Hello readers. Today I'm writing this post in lovely Natchez, Mississippi as my mother-in-law gives my wife and I a quick break out of town. Natchez is one of our favorite "getaway" destinations as it's a short drive, a nice drive (mostly backroads), and a great mall town. Without getting too annoying, I'll remind folks I'm still on the lookout for a sponsor for the site. Any sponsorship will go right to Mailchimp to ensure the mailing list doesn't hit the free tier quota. Reach out to me (firstname.lastname@example.org) if you're interested!
MDN Launches their Playground #
There are a lot of ways for developers to test code online, my usual go-to is CodePen](https://codepen.io), but MDN recently launched their own playground, as detailed here: "Introducing the MDN Playground: Bring your code to life!". What makes this different than sites like CodePen is that it's integrated right into their material, making it much easier for you to try things out as your learning. I love that level of integration and I think this could make MDN an even more important resource for web developers.
Tips for Potential Conference Speakers #
Last but certainly not least is this incredibly useful article written by a great friend of mine, Brian Rinaldi. In "The Art of the CFP: Getting Your Session Accepted", Brian goes into detail on how you can craft your conference proposal into something that is more likely to be accepted at conferences. Speaking from personal experience, I've been presenting at conferences for over twenty years, and I still absolutely struggle with this. I get more rejections than acceptances so I took what he wrote to heart. (Also I'm lucky enough to know Brian well so I can hit him up for personal advice.) Whether you considering your first conference proposal or your hundredth, I'd read this article.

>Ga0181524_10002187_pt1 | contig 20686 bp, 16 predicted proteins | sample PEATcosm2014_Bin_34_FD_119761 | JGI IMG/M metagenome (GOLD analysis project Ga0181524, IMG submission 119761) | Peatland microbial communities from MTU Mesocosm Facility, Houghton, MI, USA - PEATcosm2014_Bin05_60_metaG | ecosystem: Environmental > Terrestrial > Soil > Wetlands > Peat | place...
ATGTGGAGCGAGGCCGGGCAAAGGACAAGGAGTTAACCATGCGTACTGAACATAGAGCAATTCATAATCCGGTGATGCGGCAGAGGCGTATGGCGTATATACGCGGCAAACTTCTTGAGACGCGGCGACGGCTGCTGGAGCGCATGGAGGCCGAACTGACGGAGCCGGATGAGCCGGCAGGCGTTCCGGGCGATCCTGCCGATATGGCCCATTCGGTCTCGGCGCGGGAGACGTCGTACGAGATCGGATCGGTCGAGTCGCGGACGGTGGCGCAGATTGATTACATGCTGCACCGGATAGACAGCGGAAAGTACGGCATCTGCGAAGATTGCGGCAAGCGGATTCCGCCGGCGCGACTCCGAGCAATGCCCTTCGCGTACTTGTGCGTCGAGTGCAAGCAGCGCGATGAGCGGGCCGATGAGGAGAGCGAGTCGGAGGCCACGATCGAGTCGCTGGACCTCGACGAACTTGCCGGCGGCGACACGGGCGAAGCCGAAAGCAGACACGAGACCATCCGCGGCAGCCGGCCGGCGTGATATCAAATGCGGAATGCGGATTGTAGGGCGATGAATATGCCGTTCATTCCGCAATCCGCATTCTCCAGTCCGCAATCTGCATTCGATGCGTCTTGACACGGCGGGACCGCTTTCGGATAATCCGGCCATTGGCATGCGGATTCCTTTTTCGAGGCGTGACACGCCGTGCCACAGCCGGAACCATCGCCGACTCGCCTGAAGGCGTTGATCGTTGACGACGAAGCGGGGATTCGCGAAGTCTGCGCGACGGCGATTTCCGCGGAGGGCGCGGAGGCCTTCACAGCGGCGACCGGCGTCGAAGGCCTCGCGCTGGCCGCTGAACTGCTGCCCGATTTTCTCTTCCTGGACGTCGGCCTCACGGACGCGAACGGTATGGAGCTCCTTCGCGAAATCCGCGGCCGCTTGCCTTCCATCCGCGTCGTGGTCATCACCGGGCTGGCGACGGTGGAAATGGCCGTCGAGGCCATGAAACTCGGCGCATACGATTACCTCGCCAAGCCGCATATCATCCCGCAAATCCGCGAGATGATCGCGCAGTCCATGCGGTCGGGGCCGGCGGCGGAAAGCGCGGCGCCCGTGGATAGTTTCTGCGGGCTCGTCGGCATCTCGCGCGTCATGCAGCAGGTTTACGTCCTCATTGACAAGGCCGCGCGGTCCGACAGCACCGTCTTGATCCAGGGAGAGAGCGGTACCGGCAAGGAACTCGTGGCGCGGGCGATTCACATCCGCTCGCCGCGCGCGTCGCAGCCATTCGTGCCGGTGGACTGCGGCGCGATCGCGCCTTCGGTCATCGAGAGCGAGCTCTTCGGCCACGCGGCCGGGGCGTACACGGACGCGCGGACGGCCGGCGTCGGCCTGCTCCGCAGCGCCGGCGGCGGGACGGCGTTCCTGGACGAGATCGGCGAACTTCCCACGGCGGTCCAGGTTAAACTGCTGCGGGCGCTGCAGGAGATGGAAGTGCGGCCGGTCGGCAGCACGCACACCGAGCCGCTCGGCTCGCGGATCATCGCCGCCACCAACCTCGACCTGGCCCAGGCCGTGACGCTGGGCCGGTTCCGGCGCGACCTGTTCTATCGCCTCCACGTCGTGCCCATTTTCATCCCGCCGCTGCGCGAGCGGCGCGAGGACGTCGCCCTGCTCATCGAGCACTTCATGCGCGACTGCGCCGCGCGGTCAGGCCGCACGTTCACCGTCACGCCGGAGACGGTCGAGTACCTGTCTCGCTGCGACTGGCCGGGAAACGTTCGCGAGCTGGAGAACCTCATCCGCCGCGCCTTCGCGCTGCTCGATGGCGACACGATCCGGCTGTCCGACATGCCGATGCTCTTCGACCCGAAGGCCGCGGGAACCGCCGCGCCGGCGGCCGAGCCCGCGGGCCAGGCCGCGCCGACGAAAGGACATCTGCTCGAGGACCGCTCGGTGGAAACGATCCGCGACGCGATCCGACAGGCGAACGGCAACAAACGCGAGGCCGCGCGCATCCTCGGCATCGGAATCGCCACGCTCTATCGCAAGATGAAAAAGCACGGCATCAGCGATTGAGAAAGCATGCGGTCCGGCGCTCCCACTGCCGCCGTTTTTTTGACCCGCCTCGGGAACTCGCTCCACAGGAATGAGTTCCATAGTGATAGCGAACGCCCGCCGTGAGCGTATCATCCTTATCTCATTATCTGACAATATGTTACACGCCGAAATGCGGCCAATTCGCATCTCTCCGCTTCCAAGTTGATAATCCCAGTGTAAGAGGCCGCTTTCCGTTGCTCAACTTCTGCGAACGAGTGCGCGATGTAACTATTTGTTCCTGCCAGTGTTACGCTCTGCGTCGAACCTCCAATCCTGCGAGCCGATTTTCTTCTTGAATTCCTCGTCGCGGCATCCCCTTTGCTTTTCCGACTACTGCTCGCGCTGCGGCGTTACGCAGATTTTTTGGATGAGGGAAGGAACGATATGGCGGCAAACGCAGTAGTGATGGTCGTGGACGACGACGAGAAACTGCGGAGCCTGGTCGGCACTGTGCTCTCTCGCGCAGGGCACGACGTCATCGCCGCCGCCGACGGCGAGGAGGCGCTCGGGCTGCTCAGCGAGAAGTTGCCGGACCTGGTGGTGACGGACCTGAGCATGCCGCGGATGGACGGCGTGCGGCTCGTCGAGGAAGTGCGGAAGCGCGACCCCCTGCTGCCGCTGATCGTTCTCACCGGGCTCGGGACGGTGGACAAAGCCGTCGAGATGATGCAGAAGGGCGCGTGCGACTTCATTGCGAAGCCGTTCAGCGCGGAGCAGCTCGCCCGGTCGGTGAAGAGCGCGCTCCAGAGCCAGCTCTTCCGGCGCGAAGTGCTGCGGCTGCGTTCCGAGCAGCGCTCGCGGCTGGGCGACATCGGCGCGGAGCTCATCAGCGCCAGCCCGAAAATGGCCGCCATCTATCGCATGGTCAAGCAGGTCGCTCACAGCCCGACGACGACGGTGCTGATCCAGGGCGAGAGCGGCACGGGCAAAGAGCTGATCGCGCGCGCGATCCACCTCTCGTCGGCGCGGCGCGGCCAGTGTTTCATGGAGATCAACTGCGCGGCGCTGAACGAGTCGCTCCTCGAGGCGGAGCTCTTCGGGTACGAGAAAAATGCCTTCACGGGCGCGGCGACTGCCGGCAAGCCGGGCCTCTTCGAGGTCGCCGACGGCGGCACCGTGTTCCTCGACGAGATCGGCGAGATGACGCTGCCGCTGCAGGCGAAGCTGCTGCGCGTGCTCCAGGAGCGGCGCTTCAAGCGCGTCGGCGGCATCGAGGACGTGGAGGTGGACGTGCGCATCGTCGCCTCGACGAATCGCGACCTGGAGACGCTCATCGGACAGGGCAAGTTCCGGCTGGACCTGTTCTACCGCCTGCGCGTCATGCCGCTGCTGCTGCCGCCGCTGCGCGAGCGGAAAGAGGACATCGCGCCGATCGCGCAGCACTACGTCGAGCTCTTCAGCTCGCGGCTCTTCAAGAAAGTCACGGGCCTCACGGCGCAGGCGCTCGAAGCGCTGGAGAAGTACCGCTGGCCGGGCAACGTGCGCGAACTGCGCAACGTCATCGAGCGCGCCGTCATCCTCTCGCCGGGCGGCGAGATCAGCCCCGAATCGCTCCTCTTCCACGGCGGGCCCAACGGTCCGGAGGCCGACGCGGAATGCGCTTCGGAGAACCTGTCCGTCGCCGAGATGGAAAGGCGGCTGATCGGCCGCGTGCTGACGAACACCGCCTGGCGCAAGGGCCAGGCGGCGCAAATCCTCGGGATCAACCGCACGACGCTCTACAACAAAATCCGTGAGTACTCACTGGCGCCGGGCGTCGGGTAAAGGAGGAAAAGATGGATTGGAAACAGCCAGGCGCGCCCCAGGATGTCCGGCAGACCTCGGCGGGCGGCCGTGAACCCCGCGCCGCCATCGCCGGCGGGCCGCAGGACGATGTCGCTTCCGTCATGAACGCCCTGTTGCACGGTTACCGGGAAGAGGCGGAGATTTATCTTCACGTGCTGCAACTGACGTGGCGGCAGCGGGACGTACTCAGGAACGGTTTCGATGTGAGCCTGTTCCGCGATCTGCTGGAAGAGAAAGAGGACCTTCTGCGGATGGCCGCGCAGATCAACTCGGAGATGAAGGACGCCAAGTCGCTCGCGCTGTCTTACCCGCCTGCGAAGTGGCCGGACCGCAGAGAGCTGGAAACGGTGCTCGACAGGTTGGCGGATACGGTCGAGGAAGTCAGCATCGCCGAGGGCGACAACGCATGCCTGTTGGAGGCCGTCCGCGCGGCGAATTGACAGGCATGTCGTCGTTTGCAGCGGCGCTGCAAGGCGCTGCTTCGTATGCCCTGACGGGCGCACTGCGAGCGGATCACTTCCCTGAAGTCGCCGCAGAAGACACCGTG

Something Completely Different... #
I'd like to end with something not tech related at all, or at least not web tech. My buddy Todd Sharp recently shared this video by Avenged Sevenfold. While this is not my style of music, the video was absolutely incredible. You don't see much stop-motion animation anymore and this is a great example of the art form.